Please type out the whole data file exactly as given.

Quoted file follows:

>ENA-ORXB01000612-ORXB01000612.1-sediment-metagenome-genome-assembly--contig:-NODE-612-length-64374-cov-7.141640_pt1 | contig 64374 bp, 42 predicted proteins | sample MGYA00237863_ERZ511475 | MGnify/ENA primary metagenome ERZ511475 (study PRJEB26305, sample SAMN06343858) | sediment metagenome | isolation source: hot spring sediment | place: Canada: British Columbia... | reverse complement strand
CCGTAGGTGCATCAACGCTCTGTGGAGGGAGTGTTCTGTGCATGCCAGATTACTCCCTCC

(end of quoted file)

>ENA-ORXB01000612-ORXB01000612.1-sediment-metagenome-genome-assembly--contig:-NODE-612-length-64374-cov-7.141640_pt1 | contig 64374 bp, 42 predicted proteins | sample MGYA00237863_ERZ511475 | MGnify/ENA primary metagenome ERZ511475 (study PRJEB26305, sample SAMN06343858) | sediment metagenome | isolation source: hot spring sediment | place: Canada: British Columbia... | reverse complement strand
CCGTAGGTGCATCAACGCTCTGTGGAGGGAGTGTTCTGTGCATGCCAGATTACTCCCTCC